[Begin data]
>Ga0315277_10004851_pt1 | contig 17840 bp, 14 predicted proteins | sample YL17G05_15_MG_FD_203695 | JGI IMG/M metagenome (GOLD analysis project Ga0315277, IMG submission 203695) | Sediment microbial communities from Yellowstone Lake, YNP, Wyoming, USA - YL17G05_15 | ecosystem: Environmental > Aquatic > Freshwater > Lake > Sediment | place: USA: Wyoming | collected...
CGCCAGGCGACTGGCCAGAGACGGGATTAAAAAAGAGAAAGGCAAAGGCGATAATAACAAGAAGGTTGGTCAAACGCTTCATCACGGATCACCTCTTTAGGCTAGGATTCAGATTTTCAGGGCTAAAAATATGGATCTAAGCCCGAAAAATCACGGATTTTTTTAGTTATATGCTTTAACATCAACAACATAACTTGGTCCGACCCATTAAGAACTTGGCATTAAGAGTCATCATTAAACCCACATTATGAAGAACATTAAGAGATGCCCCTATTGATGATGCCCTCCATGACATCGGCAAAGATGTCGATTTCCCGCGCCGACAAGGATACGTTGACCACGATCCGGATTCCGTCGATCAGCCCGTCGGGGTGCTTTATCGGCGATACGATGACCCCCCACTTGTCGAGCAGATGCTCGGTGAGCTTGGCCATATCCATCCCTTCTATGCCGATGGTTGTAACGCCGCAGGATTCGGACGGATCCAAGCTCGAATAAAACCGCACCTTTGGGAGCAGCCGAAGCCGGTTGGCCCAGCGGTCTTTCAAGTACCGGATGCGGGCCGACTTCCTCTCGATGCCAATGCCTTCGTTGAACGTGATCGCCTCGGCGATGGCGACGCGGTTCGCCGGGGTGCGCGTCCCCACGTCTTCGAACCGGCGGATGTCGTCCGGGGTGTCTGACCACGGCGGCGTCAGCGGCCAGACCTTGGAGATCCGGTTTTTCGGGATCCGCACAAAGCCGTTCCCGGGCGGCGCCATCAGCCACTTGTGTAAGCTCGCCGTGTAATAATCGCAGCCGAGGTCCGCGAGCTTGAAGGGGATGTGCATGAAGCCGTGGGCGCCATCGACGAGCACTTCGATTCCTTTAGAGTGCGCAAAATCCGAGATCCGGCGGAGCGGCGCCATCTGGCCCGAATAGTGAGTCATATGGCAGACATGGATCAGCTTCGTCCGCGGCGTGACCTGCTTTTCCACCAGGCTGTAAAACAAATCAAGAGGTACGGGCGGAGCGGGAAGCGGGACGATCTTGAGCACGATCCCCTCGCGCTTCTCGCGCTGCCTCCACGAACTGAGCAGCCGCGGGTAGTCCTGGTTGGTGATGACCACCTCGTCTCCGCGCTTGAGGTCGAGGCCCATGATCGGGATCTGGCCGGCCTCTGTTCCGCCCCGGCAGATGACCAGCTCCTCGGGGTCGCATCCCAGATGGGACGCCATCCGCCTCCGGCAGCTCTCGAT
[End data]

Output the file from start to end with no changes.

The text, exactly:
>Ga0315277_10004851_pt1 | contig 17840 bp, 14 predicted proteins | sample YL17G05_15_MG_FD_203695 | JGI IMG/M metagenome (GOLD analysis project Ga0315277, IMG submission 203695) | Sediment microbial communities from Yellowstone Lake, YNP, Wyoming, USA - YL17G05_15 | ecosystem: Environmental > Aquatic > Freshwater > Lake > Sediment | place: USA: Wyoming | collected...
CGCCAGGCGACTGGCCAGAGACGGGATTAAAAAAGAGAAAGGCAAAGGCGATAATAACAAGAAGGTTGGTCAAACGCTTCATCACGGATCACCTCTTTAGGCTAGGATTCAGATTTTCAGGGCTAAAAATATGGATCTAAGCCCGAAAAATCACGGATTTTTTTAGTTATATGCTTTAACATCAACAACATAACTTGGTCCGACCCATTAAGAACTTGGCATTAAGAGTCATCATTAAACCCACATTATGAAGAACATTAAGAGATGCCCCTATTGATGATGCCCTCCATGACATCGGCAAAGATGTCGATTTCCCGCGCCGACAAGGATACGTTGACCACGATCCGGATTCCGTCGATCAGCCCGTCGGGGTGCTTTATCGGCGATACGATGACCCCCCACTTGTCGAGCAGATGCTCGGTGAGCTTGGCCATATCCATCCCTTCTATGCCGATGGTTGTAACGCCGCAGGATTCGGACGGATCCAAGCTCGAATAAAACCGCACCTTTGGGAGCAGCCGAAGCCGGTTGGCCCAGCGGTCTTTCAAGTACCGGATGCGGGCCGACTTCCTCTCGATGCCAATGCCTTCGTTGAACGTGATCGCCTCGGCGATGGCGACGCGGTTCGCCGGGGTGCGCGTCCCCACGTCTTCGAACCGGCGGATGTCGTCCGGGGTGTCTGACCACGGCGGCGTCAGCGGCCAGACCTTGGAGATCCGGTTTTTCGGGATCCGCACAAAGCCGTTCCCGGGCGGCGCCATCAGCCACTTGTGTAAGCTCGCCGTGTAATAATCGCAGCCGAGGTCCGCGAGCTTGAAGGGGATGTGCATGAAGCCGTGGGCGCCATCGACGAGCACTTCGATTCCTTTAGAGTGCGCAAAATCCGAGATCCGGCGGAGCGGCGCCATCTGGCCCGAATAGTGAGTCATATGGCAGACATGGATCAGCTTCGTCCGCGGCGTGACCTGCTTTTCCACCAGGCTGTAAAACAAATCAAGAGGTACGGGCGGAGCGGGAAGCGGGACGATCTTGAGCACGATCCCCTCGCGCTTCTCGCGCTGCCTCCACGAACTGAGCAGCCGCGGGTAGTCCTGGTTGGTGATGACCACCTCGTCTCCGCGCTTGAGGTCGAGGCCCATGATCGGGATCTGGCCGGCCTCTGTTCCGCCCCGGCAGATGACCAGCTCCTCGGGGTCGCATCCCAGATGGGACGCCATCCGCCTCCGGCAGCTCTCGAT